We’re really blessed on the ministry team here at NCC to have 8 individuals with different gifts, abilities, and backgrounds. We wouldn’t be so effective as a team if we were all the same as Mez. God intends for His church to be a diverse body of believers (Rom 12:4-10, 1 Cor 12:14-31), and the ministry team benefits from a similar diversity. It would be relatively easy to import workers into Niddrie (I’m an import myself), but my long term vision for the youth work team is to grow an indigenous leadership.
What do I mean by indigenous?
I mean young men and women, who’ve grown up in Niddrie, who know the community and identify with it, who’ve put their faith in Christ and have a passion to serve God and see the young people they’ve grown up around saved too. We see this model in many expressions of cross cultural mission work these days. The goal isn’t just for the well dressed, white missionaries to represent Christ and proclaim the gospel in the community. Rather, pastors, teachers, and workers should be grown from within the community, making the work more sustainable and helping to contextualise the message.
This is exactly what I want to see in Niddrie in years to come. Young people whose lives have been transformed by the power of the gospel, whose lives are now so radically different under the Lordship of Christ that their neighbours, family and friends in the community can’t help but take notice. What a bold witness to God’s mercy and grace that would be!!
How do we grow indigenous leaders? What’s the plan for the youth team in Niddrie?
Being a believer is a prerequisite to any leadership position in Niddrie Community Church – rightly so! If we are to grow youth leaders in Niddrie, there first needs to be evidence of spiritual renewal (conviction of sin, confession of faith, submission to the Lordship of Christ, growth in Christ-likeness, etc). So this is another reason (not that we need any more) for our focus on evangelism in the youth work of the church. We need our young people to be saved!
Along with that, we want to be looking out for leadership potential, but more than that we should be on the look out for what God is doing in the lives of young people in the community, listening to the questions they’re asking and the kinds of conversations that keep coming up with them.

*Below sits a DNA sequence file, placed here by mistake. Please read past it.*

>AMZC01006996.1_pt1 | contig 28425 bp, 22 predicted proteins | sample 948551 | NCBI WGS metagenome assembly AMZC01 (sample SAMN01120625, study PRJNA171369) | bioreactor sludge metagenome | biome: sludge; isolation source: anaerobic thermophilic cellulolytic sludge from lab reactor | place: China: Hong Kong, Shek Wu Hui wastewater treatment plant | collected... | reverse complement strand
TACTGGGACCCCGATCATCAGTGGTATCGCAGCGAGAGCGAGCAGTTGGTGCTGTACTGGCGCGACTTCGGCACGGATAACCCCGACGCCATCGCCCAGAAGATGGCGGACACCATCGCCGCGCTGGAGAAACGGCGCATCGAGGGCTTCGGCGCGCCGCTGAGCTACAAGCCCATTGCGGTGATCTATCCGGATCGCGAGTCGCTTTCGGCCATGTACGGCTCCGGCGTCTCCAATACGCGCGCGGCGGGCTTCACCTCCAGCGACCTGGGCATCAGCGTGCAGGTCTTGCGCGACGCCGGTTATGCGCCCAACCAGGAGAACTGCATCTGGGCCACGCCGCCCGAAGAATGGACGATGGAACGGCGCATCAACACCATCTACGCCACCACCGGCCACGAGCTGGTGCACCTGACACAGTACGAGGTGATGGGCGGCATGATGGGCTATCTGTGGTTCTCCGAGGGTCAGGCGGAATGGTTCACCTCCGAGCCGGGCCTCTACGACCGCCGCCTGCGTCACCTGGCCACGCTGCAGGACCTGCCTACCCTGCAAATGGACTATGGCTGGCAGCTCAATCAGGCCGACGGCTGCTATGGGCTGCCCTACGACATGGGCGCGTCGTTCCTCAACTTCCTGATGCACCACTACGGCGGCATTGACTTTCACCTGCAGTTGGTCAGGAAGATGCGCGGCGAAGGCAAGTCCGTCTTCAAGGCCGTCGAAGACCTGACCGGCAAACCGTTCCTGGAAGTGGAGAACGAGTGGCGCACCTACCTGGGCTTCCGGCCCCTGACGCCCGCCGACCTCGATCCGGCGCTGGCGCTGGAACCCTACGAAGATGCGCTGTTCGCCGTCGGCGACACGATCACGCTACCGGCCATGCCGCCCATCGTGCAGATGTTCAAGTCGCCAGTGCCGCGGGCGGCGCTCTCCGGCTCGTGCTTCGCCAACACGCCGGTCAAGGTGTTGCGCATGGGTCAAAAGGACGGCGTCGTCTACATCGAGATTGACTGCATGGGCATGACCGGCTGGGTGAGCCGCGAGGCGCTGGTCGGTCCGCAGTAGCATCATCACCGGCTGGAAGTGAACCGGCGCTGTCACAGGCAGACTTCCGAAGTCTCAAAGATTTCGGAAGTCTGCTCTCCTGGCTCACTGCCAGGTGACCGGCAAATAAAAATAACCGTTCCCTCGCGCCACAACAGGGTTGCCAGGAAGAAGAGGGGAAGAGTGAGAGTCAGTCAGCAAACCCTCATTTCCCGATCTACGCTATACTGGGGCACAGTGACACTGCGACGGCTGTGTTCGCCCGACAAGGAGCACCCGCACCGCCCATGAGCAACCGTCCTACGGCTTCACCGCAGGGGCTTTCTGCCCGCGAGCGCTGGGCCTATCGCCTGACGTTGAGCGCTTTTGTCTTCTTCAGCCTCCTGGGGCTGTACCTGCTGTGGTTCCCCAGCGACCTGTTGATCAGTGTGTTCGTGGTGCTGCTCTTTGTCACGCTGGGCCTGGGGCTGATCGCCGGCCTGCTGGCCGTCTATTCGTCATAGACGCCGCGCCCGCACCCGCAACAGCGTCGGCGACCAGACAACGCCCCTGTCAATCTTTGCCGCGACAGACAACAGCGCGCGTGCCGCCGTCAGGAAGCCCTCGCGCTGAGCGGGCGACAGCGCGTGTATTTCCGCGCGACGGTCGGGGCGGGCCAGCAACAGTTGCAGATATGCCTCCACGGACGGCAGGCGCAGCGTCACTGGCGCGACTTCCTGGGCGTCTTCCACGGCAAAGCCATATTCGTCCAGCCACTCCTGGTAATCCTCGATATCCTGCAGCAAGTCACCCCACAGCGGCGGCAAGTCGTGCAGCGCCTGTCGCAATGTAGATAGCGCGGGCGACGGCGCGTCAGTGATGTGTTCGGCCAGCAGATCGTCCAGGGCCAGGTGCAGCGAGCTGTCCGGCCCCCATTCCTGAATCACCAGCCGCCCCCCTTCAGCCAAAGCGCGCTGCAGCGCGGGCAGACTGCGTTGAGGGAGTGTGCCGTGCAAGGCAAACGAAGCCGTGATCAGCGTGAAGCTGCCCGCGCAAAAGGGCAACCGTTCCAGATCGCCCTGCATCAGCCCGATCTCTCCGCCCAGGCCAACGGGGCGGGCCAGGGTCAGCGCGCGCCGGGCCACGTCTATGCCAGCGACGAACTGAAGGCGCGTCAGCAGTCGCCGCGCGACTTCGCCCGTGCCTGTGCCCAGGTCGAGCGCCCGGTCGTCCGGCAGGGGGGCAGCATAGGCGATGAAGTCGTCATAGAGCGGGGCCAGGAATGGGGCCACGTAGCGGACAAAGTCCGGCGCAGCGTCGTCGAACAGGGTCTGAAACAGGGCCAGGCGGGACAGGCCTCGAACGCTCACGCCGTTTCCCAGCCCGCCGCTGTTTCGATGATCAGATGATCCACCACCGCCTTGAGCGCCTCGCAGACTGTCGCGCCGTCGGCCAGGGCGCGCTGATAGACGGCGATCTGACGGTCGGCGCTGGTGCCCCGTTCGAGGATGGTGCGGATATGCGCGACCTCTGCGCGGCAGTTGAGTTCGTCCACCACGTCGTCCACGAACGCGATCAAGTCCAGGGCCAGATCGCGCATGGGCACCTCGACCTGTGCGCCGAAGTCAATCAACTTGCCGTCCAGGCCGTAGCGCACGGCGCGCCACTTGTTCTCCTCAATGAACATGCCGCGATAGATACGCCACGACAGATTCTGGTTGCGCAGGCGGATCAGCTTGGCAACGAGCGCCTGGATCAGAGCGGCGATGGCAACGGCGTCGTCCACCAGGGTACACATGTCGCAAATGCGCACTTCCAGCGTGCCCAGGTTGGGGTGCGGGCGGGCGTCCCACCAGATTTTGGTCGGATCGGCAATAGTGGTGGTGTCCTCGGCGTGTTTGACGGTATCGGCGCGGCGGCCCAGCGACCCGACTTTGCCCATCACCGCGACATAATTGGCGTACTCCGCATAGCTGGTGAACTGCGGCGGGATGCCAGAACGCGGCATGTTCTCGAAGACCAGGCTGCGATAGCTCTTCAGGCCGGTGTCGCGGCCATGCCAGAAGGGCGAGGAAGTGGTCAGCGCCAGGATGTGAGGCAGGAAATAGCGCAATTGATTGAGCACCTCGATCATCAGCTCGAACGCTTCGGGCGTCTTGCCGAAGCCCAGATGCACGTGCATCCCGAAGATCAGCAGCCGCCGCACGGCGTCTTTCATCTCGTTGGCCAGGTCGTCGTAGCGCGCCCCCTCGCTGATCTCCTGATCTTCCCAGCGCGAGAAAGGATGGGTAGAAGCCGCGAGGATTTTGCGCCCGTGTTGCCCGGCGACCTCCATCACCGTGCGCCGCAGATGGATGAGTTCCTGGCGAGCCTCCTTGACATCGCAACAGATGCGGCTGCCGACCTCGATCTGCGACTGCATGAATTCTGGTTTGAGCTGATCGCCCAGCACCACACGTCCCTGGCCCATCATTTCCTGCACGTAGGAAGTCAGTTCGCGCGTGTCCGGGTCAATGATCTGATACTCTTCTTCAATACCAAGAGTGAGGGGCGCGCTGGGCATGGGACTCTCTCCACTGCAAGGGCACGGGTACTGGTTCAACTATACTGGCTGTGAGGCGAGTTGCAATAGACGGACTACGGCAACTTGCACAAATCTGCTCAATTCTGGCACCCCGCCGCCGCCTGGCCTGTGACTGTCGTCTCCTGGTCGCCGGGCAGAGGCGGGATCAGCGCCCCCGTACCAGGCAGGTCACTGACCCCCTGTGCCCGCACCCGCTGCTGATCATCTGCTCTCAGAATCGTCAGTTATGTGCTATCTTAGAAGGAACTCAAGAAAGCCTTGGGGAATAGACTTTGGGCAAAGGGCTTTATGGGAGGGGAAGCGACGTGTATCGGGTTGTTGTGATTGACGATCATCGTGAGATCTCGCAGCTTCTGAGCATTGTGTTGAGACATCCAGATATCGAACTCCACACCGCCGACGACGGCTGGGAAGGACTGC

Over the past week or so I’ve been spending quite a bit of time with one of the older young lads in the community. He’s developed over the years, from gang confrontations with church members on the steps of the church a few years ago when I first joined the team, to having dinner at my flat with my wife and I (twice in 1 week). There have been umpteen gospel conversations and questions lately, including ‘what does it take to work for the church?’ and ‘what is a Christian?’ It’s been really interesting and encouraging for me, and others, to see this relationship develop. I have no idea what God will do, or where this relationship will go, but I’m content for the time being to spend time with this lad, take the opportunities I’m given and see what God does with it. Pray for him!
In the meantime, the youth work team consists of Ellis and myself. (Andrew) Ellis is as close to an indigenous youth worker as I can get so far. Although he didn’t actually grow up in Niddrie, he grew up in a very similar estate in Southend, Essex. With crime and drugs as his background, his experience and struggles are very relatable to people in the community, and this really shows in the way he interacts with people. The video below is an extract of the Niddrie Showcase video I put together a few weeks back featuring Ellis, his wife Caroline, and another girl from the community called Charlene.
For more information about Ellis, including his testimony, please click here.
Ellis has no formal qualifications in youth work, but he has great potential and a heart for the work, so we work with that. One afternoon each week we meet specifically to discuss youth work related matters. We have been studying a chapter each week of a youth work book, and Ellis has also participated in the general ministry team training (Porterbrook and CCEF). He gets experience of a broad range of youth work and other ministry work.
So discipleship, training and careful supervision will be a very important part of any indigenous leadership training programme, and by no means am I being naive about the rough road ahead. As a team, our experiences with Ellis have been very trying at times (he doesn’t mind me telling you that), but this is what happens when you’re building up Christian leaders from scratch.